“Even within Peru, there are many people doing all different kinds of things – there's the real small-scale guy and then there’s the larger-scale guy who has lots of equipment. There are women and there are youth playing different roles in the gold supply chain,” Smith said. “What we're trying to do is get a site-specific understanding of these systems – where they’re mining, why they’re mining, questions related to geology, how miners decide where to mine. We’ll use that data to inform the interventions.”
Small-scale gold miners around the world have been using mercury to process ore for centuries, including here in the U.S. during the days of the Gold Rush, said Elizabeth Holley, assistant professor of mining engineering and a co-principal investigator on the project.
Mercury amalgamates with gold – add it to gold-containing ore and the mercury will bind to the gold, leaving everything else behind. Miners then burn the mercury off, often over an open fire, to obtain the gold.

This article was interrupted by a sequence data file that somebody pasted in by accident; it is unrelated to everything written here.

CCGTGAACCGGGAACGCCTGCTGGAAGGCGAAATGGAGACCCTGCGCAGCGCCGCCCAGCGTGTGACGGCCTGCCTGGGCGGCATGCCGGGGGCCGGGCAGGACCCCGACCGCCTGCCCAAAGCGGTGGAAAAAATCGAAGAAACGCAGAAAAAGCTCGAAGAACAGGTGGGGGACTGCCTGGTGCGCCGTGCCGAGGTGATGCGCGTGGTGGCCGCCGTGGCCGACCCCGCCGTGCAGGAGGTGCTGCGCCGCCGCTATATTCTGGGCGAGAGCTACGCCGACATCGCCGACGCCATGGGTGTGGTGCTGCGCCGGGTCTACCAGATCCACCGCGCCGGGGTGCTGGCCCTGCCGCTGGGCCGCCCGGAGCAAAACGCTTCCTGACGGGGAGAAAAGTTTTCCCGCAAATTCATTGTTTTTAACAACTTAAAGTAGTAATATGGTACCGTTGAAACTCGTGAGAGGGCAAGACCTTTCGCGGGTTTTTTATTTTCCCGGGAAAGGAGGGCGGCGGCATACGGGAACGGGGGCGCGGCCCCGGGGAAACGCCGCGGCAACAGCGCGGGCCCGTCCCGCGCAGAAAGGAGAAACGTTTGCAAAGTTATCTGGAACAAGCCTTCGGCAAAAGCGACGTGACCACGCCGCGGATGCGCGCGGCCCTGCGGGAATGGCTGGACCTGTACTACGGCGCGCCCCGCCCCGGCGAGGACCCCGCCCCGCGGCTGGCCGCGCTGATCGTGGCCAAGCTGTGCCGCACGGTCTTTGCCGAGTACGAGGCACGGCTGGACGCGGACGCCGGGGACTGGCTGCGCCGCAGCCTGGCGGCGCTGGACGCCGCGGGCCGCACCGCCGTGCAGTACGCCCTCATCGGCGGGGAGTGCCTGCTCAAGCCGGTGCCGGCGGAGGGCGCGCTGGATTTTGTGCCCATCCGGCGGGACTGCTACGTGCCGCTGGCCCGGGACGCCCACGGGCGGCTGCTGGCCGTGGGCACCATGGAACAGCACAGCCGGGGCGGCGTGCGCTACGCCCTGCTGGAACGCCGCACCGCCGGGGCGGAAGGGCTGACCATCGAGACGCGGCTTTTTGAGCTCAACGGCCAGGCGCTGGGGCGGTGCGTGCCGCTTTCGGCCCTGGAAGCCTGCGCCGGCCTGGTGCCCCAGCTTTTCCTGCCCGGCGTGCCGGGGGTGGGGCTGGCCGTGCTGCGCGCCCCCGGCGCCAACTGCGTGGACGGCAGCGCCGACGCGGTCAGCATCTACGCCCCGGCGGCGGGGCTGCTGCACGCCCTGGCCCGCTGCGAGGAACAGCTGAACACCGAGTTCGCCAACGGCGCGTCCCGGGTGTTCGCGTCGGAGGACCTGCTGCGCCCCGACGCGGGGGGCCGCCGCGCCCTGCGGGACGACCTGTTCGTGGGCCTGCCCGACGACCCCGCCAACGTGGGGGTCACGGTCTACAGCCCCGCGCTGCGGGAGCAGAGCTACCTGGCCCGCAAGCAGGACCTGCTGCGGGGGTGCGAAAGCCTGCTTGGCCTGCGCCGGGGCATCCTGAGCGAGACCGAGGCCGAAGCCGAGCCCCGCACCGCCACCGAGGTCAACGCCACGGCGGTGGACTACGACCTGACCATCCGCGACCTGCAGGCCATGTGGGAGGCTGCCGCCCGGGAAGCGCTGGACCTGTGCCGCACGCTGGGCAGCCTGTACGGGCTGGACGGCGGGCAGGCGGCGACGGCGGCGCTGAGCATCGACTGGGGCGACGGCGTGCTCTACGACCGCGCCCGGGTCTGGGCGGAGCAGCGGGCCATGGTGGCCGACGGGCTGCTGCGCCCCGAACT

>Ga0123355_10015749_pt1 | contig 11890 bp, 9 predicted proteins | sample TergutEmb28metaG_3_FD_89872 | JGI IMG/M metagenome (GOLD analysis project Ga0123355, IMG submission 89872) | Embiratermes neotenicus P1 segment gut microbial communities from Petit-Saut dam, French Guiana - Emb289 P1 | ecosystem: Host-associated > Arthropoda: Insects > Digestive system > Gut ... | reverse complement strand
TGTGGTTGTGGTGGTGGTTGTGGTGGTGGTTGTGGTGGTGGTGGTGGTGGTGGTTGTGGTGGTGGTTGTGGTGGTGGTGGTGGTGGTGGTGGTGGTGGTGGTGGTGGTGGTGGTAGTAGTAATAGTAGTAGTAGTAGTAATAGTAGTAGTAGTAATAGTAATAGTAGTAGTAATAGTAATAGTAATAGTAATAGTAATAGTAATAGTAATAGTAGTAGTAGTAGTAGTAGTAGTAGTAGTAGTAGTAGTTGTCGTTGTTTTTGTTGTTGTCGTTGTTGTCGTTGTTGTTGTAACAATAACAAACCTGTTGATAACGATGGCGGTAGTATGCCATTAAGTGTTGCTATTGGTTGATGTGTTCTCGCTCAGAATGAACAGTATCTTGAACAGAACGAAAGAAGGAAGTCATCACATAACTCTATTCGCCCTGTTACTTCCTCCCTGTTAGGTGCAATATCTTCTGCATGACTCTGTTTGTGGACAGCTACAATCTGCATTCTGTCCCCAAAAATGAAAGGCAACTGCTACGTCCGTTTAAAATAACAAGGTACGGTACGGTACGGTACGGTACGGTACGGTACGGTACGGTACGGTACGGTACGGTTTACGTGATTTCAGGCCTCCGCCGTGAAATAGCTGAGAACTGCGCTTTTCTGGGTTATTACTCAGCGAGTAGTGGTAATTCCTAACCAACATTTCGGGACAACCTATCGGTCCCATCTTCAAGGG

“The problem is, mercury is very persistent when it enters the environment. It’s reactive. It doesn’t degrade, and it bioaccumulates in the food chain,” Holley said.
Holley, who specializes in ore deposits and the geochemistry of mine wastes like mercury, will be analyzing the geological and geochemical characteristics of the various sites in Peru and Colombia. Geology plays a major role in how individual deposits are mined, what techniques are used and how damage spreads into the broader environment, she said.
Researchers will also study environmental monitoring and remediation, applying an approach that relies less on data and modeling and more on local knowledge to address mercury pollution, said Kate Smits, assistant professor of civil and environmental engineering and co-principal investigator on the project.